Are you listening to your employees?

By: Judy Kneiszel

Publication: Employee Relations Management Today

Date Posted: 03/21/2019

Listening to employees can help a company shape its social messaging. Workers today are more apt to voice their opinion, and when companies listen this can lead to greater engagement with consumers.

This week representatives of several prominent U.S. employers shared their experiences regarding the role employees play in a company’s social messaging. This discussion took place during a roundtable about the Future of Work and the American Electorate at the 2019 Society for Human Resource Management (SHRM) Employment Law & Legislative Conference.
Are you listening to your employees?

Here are some highlights from discussion participants:


Michelle Nettles, Molson Coors

Twenty years ago, the image of a scantily clad woman might have been part of a beer promotion. That’s not something you’d see today from Molson Coors, but not because of pressure from consumers.

It was employees who encouraged the company to rethink that type of advertising, said Michelle Nettles, chief people and diversity officer for Molson Coors.

“It was our employees demanding change and asking, ‘Why would you do that?’” Nettles said.

“It swelled from within. Generally, our younger employees were pushing for it.”

The change has been good for business, she said, and noted that the company also listened to its workforce as it supports the lesbian, gay, bisexual, and transgender (LGBTQ) community through the sponsorship of gay pride events.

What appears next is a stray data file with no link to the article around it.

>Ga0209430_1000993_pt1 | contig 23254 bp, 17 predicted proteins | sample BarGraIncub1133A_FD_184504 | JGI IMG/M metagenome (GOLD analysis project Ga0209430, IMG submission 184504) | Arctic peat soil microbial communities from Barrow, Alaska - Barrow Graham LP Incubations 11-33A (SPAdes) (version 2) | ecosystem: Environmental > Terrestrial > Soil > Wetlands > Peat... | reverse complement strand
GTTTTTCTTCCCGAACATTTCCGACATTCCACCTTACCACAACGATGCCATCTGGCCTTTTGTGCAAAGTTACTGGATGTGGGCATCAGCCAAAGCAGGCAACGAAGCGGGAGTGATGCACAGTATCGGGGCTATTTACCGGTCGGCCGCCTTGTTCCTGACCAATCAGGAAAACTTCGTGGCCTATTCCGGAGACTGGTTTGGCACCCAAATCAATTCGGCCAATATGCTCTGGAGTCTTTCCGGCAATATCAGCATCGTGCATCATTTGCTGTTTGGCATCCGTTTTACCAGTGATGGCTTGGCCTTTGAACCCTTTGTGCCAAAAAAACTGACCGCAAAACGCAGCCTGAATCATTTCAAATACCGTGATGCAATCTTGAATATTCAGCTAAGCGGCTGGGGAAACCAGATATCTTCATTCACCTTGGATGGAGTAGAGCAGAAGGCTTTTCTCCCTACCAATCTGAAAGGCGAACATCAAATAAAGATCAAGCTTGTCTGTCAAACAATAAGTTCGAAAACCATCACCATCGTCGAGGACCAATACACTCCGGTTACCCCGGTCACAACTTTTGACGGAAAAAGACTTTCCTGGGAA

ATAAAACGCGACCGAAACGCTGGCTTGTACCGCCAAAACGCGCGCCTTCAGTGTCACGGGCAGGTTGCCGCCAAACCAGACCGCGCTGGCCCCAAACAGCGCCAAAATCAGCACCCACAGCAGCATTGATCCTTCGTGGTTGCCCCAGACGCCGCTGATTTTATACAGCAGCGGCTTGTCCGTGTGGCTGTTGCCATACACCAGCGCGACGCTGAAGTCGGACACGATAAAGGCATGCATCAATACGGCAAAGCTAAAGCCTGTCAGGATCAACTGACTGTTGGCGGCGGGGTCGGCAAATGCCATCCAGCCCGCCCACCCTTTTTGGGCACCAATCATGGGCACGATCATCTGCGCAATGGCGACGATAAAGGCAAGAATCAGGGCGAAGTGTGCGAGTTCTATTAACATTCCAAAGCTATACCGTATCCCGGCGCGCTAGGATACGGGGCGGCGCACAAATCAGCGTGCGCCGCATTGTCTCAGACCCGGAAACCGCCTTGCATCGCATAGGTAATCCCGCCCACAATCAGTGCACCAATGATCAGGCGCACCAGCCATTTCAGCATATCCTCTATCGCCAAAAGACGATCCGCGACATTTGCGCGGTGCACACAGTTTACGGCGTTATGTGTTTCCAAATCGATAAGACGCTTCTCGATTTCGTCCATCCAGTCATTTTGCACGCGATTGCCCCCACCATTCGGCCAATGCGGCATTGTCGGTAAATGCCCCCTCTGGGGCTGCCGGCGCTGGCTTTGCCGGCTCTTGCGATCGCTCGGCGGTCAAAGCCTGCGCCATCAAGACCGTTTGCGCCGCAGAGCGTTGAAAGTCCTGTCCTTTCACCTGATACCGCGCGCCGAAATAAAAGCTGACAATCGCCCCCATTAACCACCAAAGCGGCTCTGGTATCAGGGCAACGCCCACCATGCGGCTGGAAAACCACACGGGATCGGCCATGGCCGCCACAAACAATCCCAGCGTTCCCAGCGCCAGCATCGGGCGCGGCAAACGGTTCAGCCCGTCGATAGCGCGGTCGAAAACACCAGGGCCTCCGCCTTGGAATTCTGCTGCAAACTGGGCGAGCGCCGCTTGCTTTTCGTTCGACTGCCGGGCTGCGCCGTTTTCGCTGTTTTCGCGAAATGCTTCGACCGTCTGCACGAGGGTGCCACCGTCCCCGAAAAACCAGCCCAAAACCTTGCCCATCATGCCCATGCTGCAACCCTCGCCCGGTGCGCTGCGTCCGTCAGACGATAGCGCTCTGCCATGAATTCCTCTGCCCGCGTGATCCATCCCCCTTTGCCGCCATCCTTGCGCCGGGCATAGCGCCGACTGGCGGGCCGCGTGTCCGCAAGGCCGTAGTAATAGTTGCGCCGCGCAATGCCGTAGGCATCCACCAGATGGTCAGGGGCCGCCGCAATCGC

Jessica Herrera-Flanigan, Univision Communications

At Univision Communications, Jessica Herrera-Flanigan, executive vice president of government and corporate affairs, said employees support making the women in its programming more modern. The company is held accountable by its employees, she said, as it covers issues that are important to the Spanish language community.

“We have to look at every issue and think about, ‘What does this mean?’” she said.


Kevin Harper, Walmart

Taking a stand on social issues can help a company deal with a business model that is being disrupted by technology, said Kevin Harper, a retired senior executive with Walmart, noting that the company has taken a stand on hiring veterans and raising its minimum wage,

“When I first started Walmart was disrupting the retail industry and now we’re being disrupted,” he said. “We had to get back on offense and the only way for us to do that was to insert ourselves in the conversation.”

Set communication priorities

There are many ways companies can encourage employee communication, from engagement surveys to one-on-one meetings between managers and employees. This can make it a challenge to decide which employee concerns and ideas need to be a priority and rise to the level of action.

The key is knowing yourself and your mission, vision, and strategy, Nettles said.

“Is it beyond your scope or in your scope?” she asks.

Mohamed Younis, Gallup

Companies benefit when they try to understand the human side of their organization, Mohamed Younis, editor-in-chief at Gallup, and employee engagement becomes even more important as technology plays a growing role in the way businesses operate.

“Understanding how to manage people is the most important factor in the ability of an organization to survive the disruption,” Younis said.

There has been a trend among young consumers toward a greater interest in the mission and purpose of the brands they support. Younis said workers are also shifting what they want from a career, going from job satisfaction to career development and from a paycheck to a purpose.

“It’s actually about your own people and their psychological experience in the job,” he said. “It’s not just a paycheck.”

About the author
Judy Kneiszel - Human Resources Editor

Judy is an Associate Editor on the Human Resources Publishing Team and she specializes in issues such as recruiting and hiring, onboarding and training, employee communication and discipline, managing problems, team building, inclusion, employee retention, and labor relations

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